Proving the “Prior Action” Requirement of a Malicious Prosecution Case

When a party prevails in a legal proceeding, he or she sometimes will seek further vindication by way of a malicious prosecution action.  However, no matter how frivolous the prior action was, not all legal proceedings are recognized by California courts as triggering malicious prosecution liability.  In California, the filing of a frivolous garden variety civil action for breach of contract or a tort can support a later claim for malicious prosecution.  In addition, the following types of legal proceedings are recognized as “prior actions” which will support a later claim for malicious prosecution:

However, California courts have drawn the line and failed to allow liability for malicious prosecution for the institution of the following legal proceedings:

  • Small claims court proceedings (Pace v. Hillcrest Motor Co. (1980) 101 Cal.App.3d 476, 479);
  • Subsidiary procedural actions within a lawsuit, such as filing an application for a restraining order or for lien.  (Lossing v. Superior Court (1989) 207 Cal.App.3d 635, 639; Adams v. Superior Court (1992) 2 Cal.App.4th 521, 528);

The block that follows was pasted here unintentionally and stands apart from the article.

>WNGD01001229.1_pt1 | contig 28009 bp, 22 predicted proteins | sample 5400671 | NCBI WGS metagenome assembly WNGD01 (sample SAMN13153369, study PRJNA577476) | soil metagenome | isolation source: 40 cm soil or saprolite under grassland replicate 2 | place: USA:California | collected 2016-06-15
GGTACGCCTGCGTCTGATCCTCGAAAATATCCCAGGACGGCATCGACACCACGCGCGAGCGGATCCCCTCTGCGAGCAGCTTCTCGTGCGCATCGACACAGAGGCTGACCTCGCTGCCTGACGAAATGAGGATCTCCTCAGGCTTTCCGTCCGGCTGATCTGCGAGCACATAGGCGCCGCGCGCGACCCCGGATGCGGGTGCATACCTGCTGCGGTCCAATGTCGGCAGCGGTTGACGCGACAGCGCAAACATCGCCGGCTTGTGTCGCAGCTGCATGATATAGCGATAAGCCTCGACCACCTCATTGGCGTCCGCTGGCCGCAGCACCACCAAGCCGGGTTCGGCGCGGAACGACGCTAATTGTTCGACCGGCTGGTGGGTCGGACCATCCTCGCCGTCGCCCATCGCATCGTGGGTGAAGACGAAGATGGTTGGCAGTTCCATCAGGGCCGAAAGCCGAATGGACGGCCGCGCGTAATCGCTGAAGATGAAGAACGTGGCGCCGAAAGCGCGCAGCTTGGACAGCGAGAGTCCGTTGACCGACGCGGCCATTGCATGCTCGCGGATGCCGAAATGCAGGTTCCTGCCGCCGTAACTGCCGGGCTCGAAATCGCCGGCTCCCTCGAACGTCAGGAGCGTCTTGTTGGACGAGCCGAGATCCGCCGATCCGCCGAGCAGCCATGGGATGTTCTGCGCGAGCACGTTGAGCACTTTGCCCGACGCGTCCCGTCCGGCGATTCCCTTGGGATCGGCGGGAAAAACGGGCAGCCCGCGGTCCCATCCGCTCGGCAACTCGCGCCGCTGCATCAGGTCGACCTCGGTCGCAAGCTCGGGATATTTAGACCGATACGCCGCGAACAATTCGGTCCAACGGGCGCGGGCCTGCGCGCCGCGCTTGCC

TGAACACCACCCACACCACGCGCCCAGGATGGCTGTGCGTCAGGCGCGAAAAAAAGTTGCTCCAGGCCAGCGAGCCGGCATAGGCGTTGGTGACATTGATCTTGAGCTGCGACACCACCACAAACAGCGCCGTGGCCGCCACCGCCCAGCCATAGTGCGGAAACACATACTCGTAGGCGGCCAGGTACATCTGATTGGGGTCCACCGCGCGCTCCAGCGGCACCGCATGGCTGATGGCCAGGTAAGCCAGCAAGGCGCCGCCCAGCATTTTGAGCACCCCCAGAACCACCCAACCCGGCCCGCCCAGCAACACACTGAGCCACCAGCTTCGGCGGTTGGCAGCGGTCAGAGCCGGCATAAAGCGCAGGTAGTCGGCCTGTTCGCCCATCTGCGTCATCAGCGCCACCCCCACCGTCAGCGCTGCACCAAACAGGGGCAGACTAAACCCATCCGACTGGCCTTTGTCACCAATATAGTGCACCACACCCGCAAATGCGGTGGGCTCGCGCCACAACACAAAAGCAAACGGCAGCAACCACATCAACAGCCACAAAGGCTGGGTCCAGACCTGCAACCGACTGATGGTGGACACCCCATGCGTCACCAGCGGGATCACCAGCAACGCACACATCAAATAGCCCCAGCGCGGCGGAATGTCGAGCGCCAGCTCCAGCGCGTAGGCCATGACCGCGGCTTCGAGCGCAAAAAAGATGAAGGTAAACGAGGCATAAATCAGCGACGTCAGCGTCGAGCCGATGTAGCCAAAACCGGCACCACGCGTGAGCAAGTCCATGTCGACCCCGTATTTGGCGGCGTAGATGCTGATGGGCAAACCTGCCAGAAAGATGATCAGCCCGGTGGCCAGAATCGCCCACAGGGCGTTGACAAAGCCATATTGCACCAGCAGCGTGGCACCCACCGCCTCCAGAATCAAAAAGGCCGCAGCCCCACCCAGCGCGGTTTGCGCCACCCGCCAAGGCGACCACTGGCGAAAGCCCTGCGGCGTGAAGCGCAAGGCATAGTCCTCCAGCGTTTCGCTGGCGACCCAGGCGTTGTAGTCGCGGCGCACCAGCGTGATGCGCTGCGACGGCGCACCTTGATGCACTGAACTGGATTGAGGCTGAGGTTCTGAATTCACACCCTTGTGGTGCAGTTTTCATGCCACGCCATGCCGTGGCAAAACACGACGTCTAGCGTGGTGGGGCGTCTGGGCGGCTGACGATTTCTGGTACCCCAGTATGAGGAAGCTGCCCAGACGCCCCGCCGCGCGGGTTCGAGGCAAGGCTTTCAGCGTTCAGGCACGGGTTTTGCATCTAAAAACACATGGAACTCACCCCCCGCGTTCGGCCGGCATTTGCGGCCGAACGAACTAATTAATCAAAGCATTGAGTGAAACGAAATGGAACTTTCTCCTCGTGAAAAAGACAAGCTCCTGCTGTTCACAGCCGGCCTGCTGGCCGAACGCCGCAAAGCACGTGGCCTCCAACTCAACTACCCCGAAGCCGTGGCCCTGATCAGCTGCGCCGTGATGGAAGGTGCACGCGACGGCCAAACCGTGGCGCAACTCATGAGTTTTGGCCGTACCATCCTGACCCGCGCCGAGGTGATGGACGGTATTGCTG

• Requests for admissions (Twyford v. Twyford (1976) 63 Cal.App.3d 916, 922);
  • Motion for writ of sale.  (Merlet v. Rizzo (1998) 64 Cal.App.4th 53, 63);
  • A defendant’s filing of a notice of appeal.  (Coleman v. Gulf Ins. Group (1986) 41 Cal.3d 782, 794);
  • Family law motions or OSC’s.  (Bidna v. Rosen (1993) 19 Cal.App.4th 27, 37);
  • Contractual arbitrations.  (Brennan v. Tremco Inc. (2001) 25 Cal.4th 310, 314);
  • A departmental investigation of a police officer where no formal proceedings occurred. (Imig v. Ferrer (1977) 70 Cal.App.3d 48, 59);
  • A California State Bar investigation that terminates at the investigatory stage without leading to proceedings before body that had power to action adversely affecting legally protected interests.  (Lebbos v. State Bar (1985) 165 Cal.App.3d 656, 671); and
  • An attorney’s complaint to state bar association where complaint does not result in initiation of any proceedings.  (Chen v. Fleming (1983) 147 Cal.App.3d 36, 41)

This post is the sixth in an ongoing series of posts on the tort of malicious prosecution.  Jeffrey Lewis represented the prevailing parties in the malicious prosecution case of Videotape Plus, Inc. v. Lyons (2001) 89 Cal.App.4th 156.   Jeffrey Lewis and the other attorneys at Broedlow Lewis LLP are experienced litigators and can advise you about your potential rights and defenses in a malicious prosecution action.  Each case is different and you should consult a lawyer rather than relying on this post as legal advice for your situation.

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